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David O. McKay

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David O. McKay
David O. McKay.jpg
9th President of The Church of Jesus Christ of Latter-day Saints
April 9, 1951 (1951-04-09) – January 18, 1970 (1970-01-18T18)
PredecessorGeorge Albert Smith
SuccessorJoseph Fielding Smith
President of the Quorum of the Twelve Apostles
(with Joseph Fielding Smith as Acting President)
August 8, 1950 (1950-08-08) – April 9, 1951 (1951-04-09)
PredecessorGeorge F. Richards
SuccessorJoseph Fielding Smith
End reasonBecame President of the Church
Second Counselor in the First Presidency
May 21, 1945 (1945-05-21) – April 4, 1951 (1951-04-04)
Called byGeorge Albert Smith
SuccessorJ. Reuben Clark
End reasonDissolution of First Presidency on the death of George Albert Smith
Second Counselor in the First Presidency
October 11, 1934 (1934-10-11) – May 14, 1945 (1945-05-14)
Called byHeber J. Grant
PredecessorJ. Reuben Clark
End reasonDissolution of First Presidency on the death of Heber J. Grant
Quorum of the Twelve Apostles
April 9, 1906 (1906-04-09) – October 11, 1934 (1934-10-11)
Called byJoseph F. Smith
End reasonCalled as Second Counselor in the First Presidency
LDS Church Apostle
April 9, 1906 (1906-04-09) – January 18, 1970 (1970-01-18T18)
Called byJoseph F. Smith
ReasonResignation of Matthias F. Cowley and John W. Taylor from the Quorum of the Twelve; death of Marriner W. Merrill[1]
at end of term
Boyd K. Packer ordained
Personal details
BornDavid Oman McKay
(1873-09-08)September 8, 1873
Huntsville, Utah Territory, United States
DiedJanuary 18, 1970(1970-01-18) (aged 96)
Salt Lake City, Utah, United States
Resting placeSalt Lake City Cemetery
40°46′37.92″N 111°51′28.8″W / 40.7772000°N 111.858000°W / 40.7772000; -111.858000 (Salt Lake City Cemetery)
Alma materUniversity of Utah
(m. 1901)
ParentsDavid McKay
Jennette E. Evans
Signature of David O. McKay

David Oman McKay (September 8, 1873 – January 18, 1970)[2] was an American religious leader and educator who served as the ninth president of The Church of Jesus Christ of Latter-day Saints (LDS Church) from 1951 until his death in 1970. Ordained an apostle and member of the Quorum of the Twelve Apostles in 1906,[3] McKay was a general authority for nearly 64 years, longer than anyone else in LDS Church history,[4] except Eldred G. Smith (though Smith was not active as a general authority for many years).[5]

Early life[edit]

The third child of David McKay and Jennette Eveline Evans McKay, McKay was born on his father’s farm in Huntsville, Utah Territory, about 10 miles (16 km) east of Ogden. McKay's mother was a Welsh immigrant from Merthyr Tydfil, and his father was a Scottish immigrant from Caithness.[2][6] In 1880, after the death of McKay’s two older sisters, Margaret and Ellena, his father was called on an LDS mission to his native Scotland, where he proselytized for two years. In his father's absence, McKay had additional family responsibilities and helped his mother.[2]

McKay's grandmother bequeathed $5,000 to McKay's mother upon her death and directed that "every cent ... be used for the education of the children."[7] This money allowed McKay, his brother Thomas, and his younger sisters Jeanette and Annie to attend the University of Utah. McKay graduated in 1897 as valedictorian and class president.[7][4]

Immediately afterward, he was called on a mission to Great Britain.[8][9] Like his father, he presided over the Scottish district of the church.[4] Early in his mission, he was impressed by a motto he saw inscribed on a building in Stirling, "What E'er Thou Art, Act Well Thy Part".[10] This message became a source of inspiration throughout his life.[11]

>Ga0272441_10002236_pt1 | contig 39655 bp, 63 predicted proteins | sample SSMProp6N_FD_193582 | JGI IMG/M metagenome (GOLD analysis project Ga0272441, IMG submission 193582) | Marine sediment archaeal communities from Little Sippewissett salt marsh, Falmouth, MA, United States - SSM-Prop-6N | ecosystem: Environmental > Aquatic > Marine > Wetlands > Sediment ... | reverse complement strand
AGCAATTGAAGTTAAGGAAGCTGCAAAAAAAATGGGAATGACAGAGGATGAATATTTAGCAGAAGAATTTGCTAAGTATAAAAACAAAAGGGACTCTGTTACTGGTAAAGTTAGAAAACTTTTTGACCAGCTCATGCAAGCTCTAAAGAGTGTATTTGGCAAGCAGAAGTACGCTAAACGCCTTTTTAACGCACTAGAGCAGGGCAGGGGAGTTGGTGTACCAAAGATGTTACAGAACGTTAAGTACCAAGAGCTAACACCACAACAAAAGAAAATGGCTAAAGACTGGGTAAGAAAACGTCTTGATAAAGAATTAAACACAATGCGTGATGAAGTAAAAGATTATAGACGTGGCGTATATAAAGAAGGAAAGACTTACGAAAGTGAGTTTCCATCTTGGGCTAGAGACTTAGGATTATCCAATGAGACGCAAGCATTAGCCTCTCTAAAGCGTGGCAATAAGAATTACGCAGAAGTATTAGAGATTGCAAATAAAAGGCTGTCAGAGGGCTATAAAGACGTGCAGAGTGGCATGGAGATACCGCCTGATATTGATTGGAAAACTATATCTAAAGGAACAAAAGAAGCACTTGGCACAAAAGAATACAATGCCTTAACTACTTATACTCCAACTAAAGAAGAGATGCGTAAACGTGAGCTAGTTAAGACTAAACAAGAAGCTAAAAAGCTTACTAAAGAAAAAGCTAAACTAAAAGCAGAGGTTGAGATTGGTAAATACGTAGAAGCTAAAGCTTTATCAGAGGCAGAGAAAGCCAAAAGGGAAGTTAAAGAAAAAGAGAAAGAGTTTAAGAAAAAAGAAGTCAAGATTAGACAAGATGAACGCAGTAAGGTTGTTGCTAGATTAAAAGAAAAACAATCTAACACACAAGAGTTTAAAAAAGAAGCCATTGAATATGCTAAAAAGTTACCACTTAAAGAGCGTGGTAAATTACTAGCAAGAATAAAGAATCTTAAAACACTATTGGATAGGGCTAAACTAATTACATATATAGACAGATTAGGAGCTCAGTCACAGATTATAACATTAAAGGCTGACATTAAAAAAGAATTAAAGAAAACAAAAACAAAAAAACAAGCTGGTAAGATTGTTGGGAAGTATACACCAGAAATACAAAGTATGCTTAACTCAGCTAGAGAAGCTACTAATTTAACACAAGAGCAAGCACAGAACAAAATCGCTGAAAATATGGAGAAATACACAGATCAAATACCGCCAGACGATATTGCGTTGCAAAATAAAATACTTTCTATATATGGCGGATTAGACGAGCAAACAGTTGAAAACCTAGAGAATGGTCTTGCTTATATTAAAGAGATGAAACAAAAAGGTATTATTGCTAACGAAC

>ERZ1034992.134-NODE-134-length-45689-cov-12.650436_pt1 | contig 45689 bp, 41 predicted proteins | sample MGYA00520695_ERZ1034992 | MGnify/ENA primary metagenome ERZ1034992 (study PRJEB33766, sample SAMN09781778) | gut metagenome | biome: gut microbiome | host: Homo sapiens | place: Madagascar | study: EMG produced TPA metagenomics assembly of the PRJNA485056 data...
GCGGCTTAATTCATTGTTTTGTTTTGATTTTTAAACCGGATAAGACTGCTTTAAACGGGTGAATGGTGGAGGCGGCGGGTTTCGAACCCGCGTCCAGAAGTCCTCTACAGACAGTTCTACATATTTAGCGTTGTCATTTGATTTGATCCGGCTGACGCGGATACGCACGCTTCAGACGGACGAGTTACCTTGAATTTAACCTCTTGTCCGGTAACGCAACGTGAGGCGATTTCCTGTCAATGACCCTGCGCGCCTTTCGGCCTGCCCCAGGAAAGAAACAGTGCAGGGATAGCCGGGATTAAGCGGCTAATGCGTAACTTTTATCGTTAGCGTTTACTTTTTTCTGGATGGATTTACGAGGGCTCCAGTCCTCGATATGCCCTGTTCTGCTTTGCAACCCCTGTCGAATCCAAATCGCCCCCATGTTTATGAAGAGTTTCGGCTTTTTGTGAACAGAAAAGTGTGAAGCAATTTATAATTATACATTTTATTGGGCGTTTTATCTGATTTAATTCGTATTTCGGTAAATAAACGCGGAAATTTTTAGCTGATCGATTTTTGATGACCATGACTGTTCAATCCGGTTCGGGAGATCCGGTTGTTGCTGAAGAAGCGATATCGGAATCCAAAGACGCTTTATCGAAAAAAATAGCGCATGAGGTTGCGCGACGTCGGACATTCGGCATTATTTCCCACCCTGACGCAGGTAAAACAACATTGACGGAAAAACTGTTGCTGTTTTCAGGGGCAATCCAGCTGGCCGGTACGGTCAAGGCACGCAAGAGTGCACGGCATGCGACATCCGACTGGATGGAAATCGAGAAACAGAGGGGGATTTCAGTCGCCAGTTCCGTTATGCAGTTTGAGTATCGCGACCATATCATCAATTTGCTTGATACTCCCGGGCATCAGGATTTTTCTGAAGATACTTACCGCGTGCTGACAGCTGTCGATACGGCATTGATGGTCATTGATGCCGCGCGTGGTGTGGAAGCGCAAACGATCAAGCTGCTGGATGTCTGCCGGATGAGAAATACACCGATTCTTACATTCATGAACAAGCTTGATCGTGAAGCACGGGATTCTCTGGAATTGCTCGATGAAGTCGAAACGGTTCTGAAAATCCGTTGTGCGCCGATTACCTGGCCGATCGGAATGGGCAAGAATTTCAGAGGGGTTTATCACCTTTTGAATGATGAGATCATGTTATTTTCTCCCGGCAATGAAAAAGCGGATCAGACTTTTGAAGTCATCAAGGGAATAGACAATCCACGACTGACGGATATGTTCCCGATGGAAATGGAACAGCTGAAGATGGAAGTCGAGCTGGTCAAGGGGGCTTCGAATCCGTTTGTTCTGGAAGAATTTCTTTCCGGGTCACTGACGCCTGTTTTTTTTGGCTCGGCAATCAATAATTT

Career in education[edit]

McKay as principal of Weber Stake Academy (now Weber State University), c. 1905.

Upon his return in fall 1899, McKay taught at the high school level at LDS Weber Stake Academy (predecessor of Weber State University). He married Emma Ray Riggs in the Salt Lake Temple on January 2, 1901. They eventually had seven children, one dying as a young child.[12]

Emma Ray McKay (wife)

For his first three years at Weber, McKay taught mainly religion and literature classes. On April 17, 1902, McKay was appointed principal of Weber, succeeding the founding principal, Louis F. Moench, who had resigned after nine years in the position. One of his first actions as principal was to organize a school paper.[13]

McKay also oversaw the inauguration of sports programs at Weber, with men's and women's basketball teams organized during McKay's tenure.[14] In 1905, they won their baseball game against the University of Utah.

In 1905, church apostles John W. Taylor and Matthias F. Cowley resigned from the Quorum of the Twelve due to disagreement over the manifesto forbidding polygamy, and apostle Marriner W. Merrill died in early 1906. With three vacancies, George F. Richards, Orson F. Whitney, and McKay were called as apostles in the LDS Church's April 1906 general conference. McKay was 32 at the time.

Prior to this appointment to full-time service, McKay had planned on a career in education and educational administration. Even after his appointment, McKay stayed active in education, continuing as principal of the Weber Stake Academy until 1908, replaced by Wilford M. McKendrick.[15] McKay stayed at Weber Stake Academy to see the completion of some new building projects that he had begun.[16] He also served on the Weber school's board of trustees until 1922, and on the University of Utah's board of regents from 1921 to 1922.

McKay enjoyed a long, personal friendship with John F. Fitzpatrick, publisher of the Salt Lake Tribune (1924–1960). They met weekly for breakfast to discuss the betterment of Utah. Fitzpatrick organized the Newspaper Agency Corporation, a joint operating agreement between the Salt Lake Tribune (Kearns Corporation) and the church-owned Deseret News, and consulted extensively with McKay to form this mutually beneficial business in 1952.[17]

Member of the Quorum of the Twelve[edit]

McKay while second counselor in the First Presidency (ca.1939)